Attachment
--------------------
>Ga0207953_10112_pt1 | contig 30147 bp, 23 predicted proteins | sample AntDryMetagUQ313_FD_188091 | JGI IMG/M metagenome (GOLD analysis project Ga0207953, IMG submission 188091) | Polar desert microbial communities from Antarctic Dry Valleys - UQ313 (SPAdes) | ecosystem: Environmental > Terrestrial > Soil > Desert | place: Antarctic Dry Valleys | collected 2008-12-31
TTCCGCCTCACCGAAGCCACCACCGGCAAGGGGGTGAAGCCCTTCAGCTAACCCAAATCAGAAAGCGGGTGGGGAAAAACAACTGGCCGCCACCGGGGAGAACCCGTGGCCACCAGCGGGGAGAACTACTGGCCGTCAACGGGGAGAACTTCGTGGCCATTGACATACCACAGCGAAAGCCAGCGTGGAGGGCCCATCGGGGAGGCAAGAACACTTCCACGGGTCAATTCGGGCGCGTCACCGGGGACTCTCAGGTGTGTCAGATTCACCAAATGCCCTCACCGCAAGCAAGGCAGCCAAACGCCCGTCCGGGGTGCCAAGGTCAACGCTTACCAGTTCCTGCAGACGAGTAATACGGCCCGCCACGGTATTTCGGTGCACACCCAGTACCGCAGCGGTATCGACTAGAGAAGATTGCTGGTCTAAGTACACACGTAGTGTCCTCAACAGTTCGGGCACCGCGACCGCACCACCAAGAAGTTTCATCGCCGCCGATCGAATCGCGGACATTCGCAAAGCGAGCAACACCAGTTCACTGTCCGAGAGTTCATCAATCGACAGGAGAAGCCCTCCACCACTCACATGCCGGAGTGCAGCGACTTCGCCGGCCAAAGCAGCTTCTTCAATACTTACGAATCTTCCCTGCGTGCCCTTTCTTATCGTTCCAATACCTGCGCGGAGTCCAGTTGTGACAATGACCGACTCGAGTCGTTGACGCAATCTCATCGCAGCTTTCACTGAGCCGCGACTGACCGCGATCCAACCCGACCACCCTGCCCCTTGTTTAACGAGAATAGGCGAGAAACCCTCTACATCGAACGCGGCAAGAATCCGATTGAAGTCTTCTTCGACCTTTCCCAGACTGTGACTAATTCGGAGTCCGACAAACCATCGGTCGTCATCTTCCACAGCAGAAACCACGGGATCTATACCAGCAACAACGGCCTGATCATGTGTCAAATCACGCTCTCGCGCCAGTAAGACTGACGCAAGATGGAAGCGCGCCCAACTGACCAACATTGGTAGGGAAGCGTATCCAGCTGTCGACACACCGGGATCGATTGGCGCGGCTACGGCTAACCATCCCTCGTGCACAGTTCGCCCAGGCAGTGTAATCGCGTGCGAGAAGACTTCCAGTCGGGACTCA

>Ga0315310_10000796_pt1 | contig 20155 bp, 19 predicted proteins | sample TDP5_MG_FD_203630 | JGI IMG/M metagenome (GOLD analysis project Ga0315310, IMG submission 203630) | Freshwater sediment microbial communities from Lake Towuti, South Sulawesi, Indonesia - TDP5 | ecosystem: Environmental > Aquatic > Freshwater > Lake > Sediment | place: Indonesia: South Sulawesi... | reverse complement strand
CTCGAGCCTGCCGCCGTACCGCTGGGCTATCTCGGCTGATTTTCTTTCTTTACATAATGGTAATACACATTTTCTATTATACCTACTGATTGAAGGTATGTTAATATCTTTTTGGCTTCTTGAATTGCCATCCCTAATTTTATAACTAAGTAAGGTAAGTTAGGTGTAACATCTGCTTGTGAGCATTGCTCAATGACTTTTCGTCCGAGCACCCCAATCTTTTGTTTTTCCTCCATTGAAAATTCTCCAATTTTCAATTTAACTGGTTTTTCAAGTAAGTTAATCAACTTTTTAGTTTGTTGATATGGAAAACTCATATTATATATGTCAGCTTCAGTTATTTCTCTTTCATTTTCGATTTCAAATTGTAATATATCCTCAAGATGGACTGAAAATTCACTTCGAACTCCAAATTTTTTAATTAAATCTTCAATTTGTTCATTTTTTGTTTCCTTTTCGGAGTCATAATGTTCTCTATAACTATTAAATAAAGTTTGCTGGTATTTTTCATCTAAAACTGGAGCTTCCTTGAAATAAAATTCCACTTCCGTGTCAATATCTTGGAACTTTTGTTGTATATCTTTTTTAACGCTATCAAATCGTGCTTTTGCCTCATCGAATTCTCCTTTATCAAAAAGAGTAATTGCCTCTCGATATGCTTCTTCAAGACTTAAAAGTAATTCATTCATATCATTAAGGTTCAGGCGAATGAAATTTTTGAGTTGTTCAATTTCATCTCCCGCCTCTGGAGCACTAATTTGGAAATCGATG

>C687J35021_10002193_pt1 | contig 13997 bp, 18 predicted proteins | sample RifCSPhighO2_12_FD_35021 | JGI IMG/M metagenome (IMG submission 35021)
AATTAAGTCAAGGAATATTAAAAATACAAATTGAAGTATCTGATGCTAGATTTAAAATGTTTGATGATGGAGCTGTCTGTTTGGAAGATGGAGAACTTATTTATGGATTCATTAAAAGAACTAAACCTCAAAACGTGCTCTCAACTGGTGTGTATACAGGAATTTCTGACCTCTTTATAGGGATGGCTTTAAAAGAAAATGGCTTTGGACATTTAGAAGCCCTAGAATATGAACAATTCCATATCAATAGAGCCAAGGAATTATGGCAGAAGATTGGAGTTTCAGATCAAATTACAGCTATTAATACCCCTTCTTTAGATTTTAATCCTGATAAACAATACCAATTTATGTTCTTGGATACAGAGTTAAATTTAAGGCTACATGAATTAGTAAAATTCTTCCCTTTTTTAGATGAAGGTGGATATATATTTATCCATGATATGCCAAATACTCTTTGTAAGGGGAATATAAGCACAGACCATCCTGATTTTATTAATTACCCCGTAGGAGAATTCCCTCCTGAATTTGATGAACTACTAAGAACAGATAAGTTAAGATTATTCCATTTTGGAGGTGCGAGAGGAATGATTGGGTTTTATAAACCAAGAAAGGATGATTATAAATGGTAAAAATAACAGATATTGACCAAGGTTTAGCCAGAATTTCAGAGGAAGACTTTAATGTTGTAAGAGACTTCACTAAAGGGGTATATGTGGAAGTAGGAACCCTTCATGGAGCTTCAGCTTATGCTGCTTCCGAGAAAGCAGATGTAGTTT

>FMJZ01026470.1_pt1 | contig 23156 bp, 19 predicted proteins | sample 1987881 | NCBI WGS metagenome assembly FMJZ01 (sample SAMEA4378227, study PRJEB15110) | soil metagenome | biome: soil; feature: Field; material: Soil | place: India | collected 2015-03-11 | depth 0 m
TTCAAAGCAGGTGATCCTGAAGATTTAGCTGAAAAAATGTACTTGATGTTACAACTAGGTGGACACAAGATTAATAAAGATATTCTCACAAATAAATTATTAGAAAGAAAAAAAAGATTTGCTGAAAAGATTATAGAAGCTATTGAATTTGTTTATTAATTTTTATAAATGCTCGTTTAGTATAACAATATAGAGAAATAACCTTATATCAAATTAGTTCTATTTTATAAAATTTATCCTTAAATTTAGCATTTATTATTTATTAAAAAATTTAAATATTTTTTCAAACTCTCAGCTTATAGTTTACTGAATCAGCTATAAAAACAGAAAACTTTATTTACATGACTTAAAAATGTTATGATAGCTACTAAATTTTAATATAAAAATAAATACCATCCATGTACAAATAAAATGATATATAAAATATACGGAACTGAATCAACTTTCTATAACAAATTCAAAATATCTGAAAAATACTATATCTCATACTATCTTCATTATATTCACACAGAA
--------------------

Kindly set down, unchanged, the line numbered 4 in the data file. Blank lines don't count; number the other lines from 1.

CTCGAGCCTGCCGCCGTACCGCTGGGCTATCTCGGCTGATTTTCTTTCTTTACATAATGGTAATACACATTTTCTATTATACCTACTGATTGAAGGTATGTTAATATCTTTTTGGCTTCTTGAATTGCCATCCCTAATTTTATAACTAAGTAAGGTAAGTTAGGTGTAACATCTGCTTGTGAGCATTGCTCAATGACTTTTCGTCCGAGCACCCCAATCTTTTGTTTTTCCTCCATTGAAAATTCTCCAATTTTCAATTTAACTGGTTTTTCAAGTAAGTTAATCAACTTTTTAGTTTGTTGATATGGAAAACTCATATTATATATGTCAGCTTCAGTTATTTCTCTTTCATTTTCGATTTCAAATTGTAATATATCCTCAAGATGGACTGAAAATTCACTTCGAACTCCAAATTTTTTAATTAAATCTTCAATTTGTTCATTTTTTGTTTCCTTTTCGGAGTCATAATGTTCTCTATAACTATTAAATAAAGTTTGCTGGTATTTTTCATCTAAAACTGGAGCTTCCTTGAAATAAAATTCCACTTCCGTGTCAATATCTTGGAACTTTTGTTGTATATCTTTTTTAACGCTATCAAATCGTGCTTTTGCCTCATCGAATTCTCCTTTATCAAAAAGAGTAATTGCCTCTCGATATGCTTCTTCAAGACTTAAAAGTAATTCATTCATATCATTAAGGTTCAGGCGAATGAAATTTTTGAGTTGTTCAATTTCATCTCCCGCCTCTGGAGCACTAATTTGGAAATCGATG